Most Popular Stories
Discover News By District
Ott talks about the “other Austin” in state of the city speech
Wednesday, February 18, 2009 by Austin Monitor
City Manager Marc Ott could name a lot of things that struck him about Austin when he got here – the cosmopolitan culture, the city’s progressive energy policy, the involved community – but Ott also was struck by one thing that many people didn’t wanted to talk about, what he calls the “other Austin.” Despite the city’s boom times and progressive culture,
Ott often talks about the “other
Ott is acutely aware of the economic divide between the wealthy in downtown
“If we’re not making it right for the least of us, it isn’t right for the rest of us,” Ott said to loud applause. “We have to be prepared and garner the courage to do something about those issues as well. We have to make a commitment to do something about it.”
Rose Lancaster, who has sat on the Travis County Healthcare District’s Board of Managers, offered a follow-up question about affordable housing. Ott said that much of the current $55 million in affordable housing bond money remains to be spent. And, Ott added, affordable housing should be available across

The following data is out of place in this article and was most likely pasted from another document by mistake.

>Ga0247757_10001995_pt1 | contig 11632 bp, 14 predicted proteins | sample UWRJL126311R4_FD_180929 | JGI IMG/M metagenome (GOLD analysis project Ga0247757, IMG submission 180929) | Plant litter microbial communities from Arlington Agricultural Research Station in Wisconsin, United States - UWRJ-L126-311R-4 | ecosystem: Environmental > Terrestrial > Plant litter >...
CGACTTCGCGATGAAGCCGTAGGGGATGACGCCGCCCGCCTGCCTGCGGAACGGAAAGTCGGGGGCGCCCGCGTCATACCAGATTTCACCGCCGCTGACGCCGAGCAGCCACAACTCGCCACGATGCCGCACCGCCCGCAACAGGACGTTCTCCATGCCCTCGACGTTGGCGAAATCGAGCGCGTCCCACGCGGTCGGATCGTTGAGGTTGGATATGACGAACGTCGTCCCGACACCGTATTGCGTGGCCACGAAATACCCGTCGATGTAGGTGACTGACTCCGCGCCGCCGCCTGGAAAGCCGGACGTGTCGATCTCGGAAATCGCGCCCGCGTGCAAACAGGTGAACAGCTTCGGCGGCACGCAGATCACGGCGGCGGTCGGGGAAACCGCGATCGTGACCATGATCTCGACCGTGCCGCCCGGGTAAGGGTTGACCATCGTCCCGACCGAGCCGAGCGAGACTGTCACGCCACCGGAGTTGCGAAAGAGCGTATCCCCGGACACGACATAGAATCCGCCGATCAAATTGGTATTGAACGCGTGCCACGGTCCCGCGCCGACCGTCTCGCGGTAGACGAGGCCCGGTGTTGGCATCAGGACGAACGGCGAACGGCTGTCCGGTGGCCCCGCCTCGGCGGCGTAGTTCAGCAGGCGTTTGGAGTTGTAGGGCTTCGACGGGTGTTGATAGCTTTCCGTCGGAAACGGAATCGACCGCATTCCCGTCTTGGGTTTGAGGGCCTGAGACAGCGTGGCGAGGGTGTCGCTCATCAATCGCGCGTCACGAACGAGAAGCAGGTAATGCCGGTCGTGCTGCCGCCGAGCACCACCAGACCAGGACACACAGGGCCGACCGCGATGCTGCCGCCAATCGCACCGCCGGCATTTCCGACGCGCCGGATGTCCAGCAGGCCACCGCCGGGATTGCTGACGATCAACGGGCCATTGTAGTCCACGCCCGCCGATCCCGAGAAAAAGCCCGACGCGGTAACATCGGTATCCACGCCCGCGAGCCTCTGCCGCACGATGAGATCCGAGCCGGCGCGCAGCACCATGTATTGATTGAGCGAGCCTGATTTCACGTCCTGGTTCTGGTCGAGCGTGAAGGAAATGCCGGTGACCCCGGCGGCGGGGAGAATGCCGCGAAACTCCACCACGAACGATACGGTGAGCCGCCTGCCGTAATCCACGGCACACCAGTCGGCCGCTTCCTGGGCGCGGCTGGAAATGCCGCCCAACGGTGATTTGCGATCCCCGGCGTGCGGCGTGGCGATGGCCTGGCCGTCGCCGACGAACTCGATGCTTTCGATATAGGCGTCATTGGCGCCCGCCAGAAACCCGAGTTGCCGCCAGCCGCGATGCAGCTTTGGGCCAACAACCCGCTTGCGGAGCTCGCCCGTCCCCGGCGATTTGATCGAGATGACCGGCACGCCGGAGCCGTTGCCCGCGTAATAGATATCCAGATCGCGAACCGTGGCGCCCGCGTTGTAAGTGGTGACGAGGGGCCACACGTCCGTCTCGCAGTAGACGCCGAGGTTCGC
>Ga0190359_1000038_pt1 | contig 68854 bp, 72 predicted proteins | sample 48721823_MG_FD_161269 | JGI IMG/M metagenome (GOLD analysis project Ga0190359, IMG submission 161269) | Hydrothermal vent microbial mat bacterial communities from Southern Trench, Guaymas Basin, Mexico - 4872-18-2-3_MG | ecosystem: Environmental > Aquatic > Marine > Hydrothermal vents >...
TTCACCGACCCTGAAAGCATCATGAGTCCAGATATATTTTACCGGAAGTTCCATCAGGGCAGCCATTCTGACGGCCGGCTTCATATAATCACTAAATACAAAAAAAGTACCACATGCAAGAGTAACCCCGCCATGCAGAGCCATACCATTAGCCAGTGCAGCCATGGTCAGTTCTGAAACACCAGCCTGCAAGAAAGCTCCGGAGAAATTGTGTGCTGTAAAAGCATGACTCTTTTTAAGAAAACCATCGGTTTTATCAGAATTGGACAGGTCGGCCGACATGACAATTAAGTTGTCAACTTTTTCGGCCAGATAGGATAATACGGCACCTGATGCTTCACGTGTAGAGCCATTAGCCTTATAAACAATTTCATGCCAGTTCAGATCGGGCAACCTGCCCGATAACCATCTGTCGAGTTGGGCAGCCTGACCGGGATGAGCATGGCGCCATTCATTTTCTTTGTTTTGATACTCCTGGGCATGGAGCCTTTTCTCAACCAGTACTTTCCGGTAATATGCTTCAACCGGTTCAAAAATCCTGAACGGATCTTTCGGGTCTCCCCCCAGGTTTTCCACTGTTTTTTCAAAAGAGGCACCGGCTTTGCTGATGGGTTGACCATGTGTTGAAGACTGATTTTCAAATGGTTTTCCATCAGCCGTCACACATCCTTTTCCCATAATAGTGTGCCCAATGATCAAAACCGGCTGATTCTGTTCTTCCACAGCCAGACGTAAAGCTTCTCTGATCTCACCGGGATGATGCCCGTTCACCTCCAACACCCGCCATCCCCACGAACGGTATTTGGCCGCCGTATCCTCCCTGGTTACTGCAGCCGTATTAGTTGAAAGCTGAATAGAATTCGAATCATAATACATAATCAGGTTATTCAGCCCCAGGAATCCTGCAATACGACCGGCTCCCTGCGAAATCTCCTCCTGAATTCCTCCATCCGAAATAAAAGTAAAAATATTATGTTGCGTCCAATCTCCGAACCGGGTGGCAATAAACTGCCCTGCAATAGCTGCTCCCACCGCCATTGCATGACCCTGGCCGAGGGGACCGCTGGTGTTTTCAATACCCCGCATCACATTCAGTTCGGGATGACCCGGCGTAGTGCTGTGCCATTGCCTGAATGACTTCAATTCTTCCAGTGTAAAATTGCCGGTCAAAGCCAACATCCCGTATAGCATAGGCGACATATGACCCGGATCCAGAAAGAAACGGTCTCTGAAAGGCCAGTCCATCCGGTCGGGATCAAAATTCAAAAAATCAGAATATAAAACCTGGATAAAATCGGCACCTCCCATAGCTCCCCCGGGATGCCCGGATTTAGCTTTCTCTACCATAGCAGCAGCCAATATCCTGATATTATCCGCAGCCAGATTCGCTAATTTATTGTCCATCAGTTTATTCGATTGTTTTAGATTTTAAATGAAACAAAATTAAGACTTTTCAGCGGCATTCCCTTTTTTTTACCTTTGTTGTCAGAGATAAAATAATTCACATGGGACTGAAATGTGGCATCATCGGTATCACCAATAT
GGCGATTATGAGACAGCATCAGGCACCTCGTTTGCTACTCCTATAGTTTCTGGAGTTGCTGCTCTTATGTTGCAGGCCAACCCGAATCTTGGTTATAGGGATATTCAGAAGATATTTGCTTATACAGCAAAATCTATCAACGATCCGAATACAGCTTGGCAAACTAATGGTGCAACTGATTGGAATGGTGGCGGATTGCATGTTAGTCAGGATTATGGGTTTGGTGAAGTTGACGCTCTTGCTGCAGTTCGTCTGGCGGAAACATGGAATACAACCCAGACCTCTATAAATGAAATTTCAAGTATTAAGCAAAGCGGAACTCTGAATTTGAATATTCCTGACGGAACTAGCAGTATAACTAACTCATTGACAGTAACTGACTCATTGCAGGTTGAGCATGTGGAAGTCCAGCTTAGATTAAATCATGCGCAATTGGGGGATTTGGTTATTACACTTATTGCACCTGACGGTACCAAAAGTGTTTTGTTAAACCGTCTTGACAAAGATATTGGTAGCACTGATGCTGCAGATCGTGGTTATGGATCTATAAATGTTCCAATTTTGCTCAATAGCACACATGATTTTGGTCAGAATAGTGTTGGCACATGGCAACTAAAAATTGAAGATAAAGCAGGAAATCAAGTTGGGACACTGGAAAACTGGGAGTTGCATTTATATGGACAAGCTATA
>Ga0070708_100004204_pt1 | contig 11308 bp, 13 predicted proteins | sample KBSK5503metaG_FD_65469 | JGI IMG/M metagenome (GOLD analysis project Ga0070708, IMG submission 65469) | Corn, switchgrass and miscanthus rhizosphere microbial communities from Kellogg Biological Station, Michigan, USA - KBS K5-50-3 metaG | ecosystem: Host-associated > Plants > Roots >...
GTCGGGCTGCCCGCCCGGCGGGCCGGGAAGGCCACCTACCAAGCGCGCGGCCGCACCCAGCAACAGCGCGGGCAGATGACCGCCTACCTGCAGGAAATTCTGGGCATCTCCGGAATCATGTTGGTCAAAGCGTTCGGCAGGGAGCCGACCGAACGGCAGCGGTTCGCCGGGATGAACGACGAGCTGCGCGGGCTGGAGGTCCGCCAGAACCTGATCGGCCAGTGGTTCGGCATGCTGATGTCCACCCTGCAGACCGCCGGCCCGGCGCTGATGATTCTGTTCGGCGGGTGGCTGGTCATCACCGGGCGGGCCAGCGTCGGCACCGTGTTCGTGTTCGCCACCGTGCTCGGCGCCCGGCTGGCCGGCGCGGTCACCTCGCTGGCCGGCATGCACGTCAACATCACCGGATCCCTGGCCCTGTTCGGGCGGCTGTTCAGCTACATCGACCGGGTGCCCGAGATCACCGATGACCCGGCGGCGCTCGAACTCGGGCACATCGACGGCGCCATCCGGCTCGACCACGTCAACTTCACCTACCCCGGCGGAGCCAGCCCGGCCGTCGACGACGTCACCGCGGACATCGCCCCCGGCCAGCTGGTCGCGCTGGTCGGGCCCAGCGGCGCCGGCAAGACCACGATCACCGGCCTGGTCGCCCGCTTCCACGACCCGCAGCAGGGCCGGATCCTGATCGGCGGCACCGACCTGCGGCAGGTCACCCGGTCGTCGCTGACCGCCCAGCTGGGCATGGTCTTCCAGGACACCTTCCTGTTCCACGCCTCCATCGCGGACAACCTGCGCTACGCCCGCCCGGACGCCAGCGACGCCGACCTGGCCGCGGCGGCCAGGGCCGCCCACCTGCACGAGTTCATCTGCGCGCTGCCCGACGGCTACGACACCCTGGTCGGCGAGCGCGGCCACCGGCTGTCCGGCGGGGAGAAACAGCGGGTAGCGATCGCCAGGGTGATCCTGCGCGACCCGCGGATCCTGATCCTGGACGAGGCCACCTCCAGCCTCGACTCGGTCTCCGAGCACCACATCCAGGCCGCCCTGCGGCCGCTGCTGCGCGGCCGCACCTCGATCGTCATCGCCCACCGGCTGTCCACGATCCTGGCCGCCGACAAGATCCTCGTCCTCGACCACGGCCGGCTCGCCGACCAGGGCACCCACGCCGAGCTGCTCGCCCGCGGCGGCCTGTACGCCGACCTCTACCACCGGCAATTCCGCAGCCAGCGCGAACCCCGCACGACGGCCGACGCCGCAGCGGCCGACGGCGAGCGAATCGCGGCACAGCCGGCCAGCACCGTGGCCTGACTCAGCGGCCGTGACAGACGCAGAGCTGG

The manager also attempted to explain the stimulus package to the group. He said that the stimulus plan might cover $110 million for additional city sidewalks, and that
The city manager also was surprisingly passionate about the city’s impending comprehensive plan, calling it a foundational document that would be the basis for making intelligent decisions with a degree of predictability.
Some expressed a worry that that the new comprehensive plan would undo the work of neighborhood plans, but Ott said the comprehensive plan would give context and foundation to existing neighborhood plans. He also said it would be continually updated. Ott worked in
Asked to comment on alternatives to sales tax, Ott was a bit rueful. A decision to discuss new taxing options is rarely at the top of elected leaders’ favorite topics. “It’s difficult,” Ott admitted. “It’s a conversation that elected officials tend not to want to have.”
He noted efforts in
Join Your Friends and Neighbors
We're a nonprofit news organization, and we put our service to you above all else. That will never change. But public-service journalism requires community support from readers like you. Will you join your friends and neighbors to support our work and mission?